Fieldston school
Jewish parents at an elite New York private school are outraged over what they say is growing anti-Semitism on campus and an apathetic administration that refuses to address the issue.

Parents at the $52,993-a-year Fieldston School in New York City recently told Tablet Magazine they've experienced a bias that has been escalating since 2015. Each of the episodes, they claim, has been downplayed or ignored by school leadership; meanwhile, much attention is devoted to similar bias incidents against students of color or groups identifying by gender or ethnicity.

Many Jewish families at Fieldston's main campus in the Riverdale neighborhood in the Bronx trace the problem back to the school's Affinity Group program, which rolled out in 2015. The new mandatory part of the curriculum asked parents of students in third through fifth grades to tell their children they would need to select a group based on how that student defined their identity.

Over the course of a semester, parents were told students would be segregated into groups based on a single selection from a set of options: African American or Black, Asian or Pacific Islander, Latino, Multiracial, White, or "Not Sure," which consisted of "a cross-racial dialogue group" designed to make "your child feel more comfortable," according to Tablet.

During discussions throughout the semester, children would be required to speak about what it meant to be a member of their group, and to identify the difficulties and anxieties of being, say Latino or Asian, for example.

At the time, families asked the school to add Jewish as an affinity group. The families acknowledged no other religious group was offered, but said that Jewishness should be seen as a minority identity because of centuries of oppression. The school declined their request, according to Tablet.

Jewish students found that other students could not understand their concerns about anti-Semitism because they were first and foremost, white and privileged, and therefore could not be considered victims of discrimination.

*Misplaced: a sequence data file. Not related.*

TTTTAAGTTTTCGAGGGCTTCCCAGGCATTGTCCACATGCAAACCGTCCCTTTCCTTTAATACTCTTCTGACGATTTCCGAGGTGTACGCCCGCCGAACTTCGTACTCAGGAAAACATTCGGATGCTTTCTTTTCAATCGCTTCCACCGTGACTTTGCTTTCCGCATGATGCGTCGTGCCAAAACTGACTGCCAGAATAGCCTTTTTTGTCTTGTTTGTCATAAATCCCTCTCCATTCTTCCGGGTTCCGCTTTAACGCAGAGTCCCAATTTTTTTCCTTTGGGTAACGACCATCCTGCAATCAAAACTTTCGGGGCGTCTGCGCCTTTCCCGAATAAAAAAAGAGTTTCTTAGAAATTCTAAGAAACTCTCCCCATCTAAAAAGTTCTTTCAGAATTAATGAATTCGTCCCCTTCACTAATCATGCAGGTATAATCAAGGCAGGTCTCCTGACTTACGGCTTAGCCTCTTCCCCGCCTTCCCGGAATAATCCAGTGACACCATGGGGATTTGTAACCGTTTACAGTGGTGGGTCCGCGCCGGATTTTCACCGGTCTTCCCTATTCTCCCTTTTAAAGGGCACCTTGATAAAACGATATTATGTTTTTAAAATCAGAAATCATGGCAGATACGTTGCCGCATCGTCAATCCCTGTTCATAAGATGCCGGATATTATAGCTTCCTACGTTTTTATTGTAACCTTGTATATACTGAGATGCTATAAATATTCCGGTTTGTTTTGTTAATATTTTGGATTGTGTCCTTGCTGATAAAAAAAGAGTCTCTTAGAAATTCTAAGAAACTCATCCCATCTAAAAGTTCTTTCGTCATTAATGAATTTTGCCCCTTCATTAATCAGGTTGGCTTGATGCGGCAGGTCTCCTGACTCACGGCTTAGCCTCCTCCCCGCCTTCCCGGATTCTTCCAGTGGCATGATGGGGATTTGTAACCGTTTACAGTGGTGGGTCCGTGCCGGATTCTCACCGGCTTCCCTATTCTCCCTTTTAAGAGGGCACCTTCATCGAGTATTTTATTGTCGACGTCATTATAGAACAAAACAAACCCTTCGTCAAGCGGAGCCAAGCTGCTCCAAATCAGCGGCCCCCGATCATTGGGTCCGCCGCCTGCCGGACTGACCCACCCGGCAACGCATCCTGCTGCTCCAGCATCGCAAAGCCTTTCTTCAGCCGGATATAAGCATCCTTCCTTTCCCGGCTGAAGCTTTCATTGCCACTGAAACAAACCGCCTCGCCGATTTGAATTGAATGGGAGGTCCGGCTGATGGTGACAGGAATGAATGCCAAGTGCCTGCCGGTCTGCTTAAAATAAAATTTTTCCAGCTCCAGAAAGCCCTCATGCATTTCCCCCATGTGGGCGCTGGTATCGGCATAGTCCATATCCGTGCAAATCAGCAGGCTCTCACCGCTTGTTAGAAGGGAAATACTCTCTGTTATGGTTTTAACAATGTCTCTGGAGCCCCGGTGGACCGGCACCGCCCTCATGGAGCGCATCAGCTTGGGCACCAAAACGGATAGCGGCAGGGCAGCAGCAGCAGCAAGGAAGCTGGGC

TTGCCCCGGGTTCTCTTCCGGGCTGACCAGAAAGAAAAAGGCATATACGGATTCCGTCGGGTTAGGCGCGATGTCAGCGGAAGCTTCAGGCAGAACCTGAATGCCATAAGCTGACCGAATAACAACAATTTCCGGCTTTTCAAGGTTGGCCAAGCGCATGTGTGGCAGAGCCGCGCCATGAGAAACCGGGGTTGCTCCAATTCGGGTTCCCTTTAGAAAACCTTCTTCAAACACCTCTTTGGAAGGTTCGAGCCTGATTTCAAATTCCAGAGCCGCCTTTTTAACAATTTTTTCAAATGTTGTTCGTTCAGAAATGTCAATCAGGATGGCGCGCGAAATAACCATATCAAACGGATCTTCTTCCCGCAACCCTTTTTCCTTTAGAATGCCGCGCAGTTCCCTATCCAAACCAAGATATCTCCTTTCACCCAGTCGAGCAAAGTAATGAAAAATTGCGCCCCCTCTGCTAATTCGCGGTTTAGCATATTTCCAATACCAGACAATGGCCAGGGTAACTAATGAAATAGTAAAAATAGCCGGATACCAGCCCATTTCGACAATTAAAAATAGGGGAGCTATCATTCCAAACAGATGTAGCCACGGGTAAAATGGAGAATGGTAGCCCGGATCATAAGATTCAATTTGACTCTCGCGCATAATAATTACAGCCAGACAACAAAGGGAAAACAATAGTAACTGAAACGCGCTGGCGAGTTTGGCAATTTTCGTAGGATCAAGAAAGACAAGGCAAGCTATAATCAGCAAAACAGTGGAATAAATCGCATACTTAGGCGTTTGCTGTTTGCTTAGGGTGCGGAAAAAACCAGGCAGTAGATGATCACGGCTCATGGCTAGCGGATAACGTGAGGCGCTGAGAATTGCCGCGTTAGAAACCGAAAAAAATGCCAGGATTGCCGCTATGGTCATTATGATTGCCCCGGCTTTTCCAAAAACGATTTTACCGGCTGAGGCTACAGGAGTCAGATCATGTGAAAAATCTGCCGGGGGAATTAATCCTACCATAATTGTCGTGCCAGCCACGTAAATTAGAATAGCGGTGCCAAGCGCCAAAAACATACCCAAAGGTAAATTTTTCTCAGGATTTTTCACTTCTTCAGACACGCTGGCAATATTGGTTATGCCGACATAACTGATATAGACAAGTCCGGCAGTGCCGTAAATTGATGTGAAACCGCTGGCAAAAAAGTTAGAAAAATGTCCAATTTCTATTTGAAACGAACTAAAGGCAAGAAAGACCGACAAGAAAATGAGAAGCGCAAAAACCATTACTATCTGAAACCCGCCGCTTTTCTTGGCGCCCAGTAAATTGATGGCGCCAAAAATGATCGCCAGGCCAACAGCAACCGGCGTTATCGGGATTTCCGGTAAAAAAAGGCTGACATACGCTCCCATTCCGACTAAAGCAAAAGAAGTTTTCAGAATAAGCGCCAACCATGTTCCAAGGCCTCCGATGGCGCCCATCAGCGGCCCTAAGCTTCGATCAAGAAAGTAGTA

"The school has a problem saying the words Jewish or Jew," one parent told the magazine. "And calling out hate against this community."

In 2015, swastikas reportedly began appearing in the halls and classrooms at Riverdale. School leadership responded with a presentation to students that did not mention how the symbol was used in "relation to the slaughter of millions of Jews."

When called to respond to bias incidents against Jews, the school sent out a letter identifying the swastika "as a hateful symbol of the Nazi genocide, the Holocaust, anti-Semitism, fascism and the destruction of European Jewry and other victims of the Nazi regime," Tablet reported.

Tensions exploded last month when the school invited a speaker to campus who equated Holocaust survivors with their Nazi oppressors in their relationship to Palestinians, the article said.

"The [Nazi] attacks are a shameful part of history, but in some ways it reflects the fluidity between those who are victims becoming perpetrators," Columbia University Law School adjunct Kayum Ahmed told about 500 high school students on Nov. 21, according to the report.

"I use the same example in talking about the Holocaust. That Jews who suffered in the Holocaust and established the State of Israel today -- they perpetrate violence against Palestinians that [is] unthinkable," Ahmed said.

The school was alarmingly absent in condemnation of Ahmed's remarks -- until Dec. 4.

"We are taking the opportunity brought by this incident not to discuss this particular speaker or his words, but to reaffirm our institution's firmly held values," wrote Head of School Jessica Bagby in a letter obtained by the magazine.

Some parents thought the letter "was worse than doing nothing."

"It was simply a 'f--k you,' and entirely infuriating," one parent said.

Parents also pointed to the school's response to the shooting at the Tree of Life synagogue in 2018, which took 11 lives.

"There was no mention of the murder of Jews," one parent told Tablet. "It talked about how the Muslim community really helped the Jewish community in a time of crisis. And you know, that's great they did. I think that's beautiful they helped. But what's the point of including that in a letter that should be about a horrendous act of anti-Semitism?"

Parents also pointed out that after a black Hebrew Israelite gunman and his girlfriend targeted a kosher supermarket in Jersey City just across the river, the school responded with no email.

"Fieldston is so mindful of all marginalized groups, but one. Instead, hatred is spewed and lies are spread, offending a small marginalized people -- the Jewish people," one parent, Allison Ross, wrote in a letter.

"Query as to what the outcry and outrage would be if the word Muslim, or African-American, or transgender, or gay was substituted for Jew," she said. "We think we know. Swift action would follow and people would be held accountable, whether there was any intention to hurt or not. 'Heads would roll.' Classes would be canceled. Protests would follow. We've seen it -- time and again."

"Not so when Jews are being attacked," she added.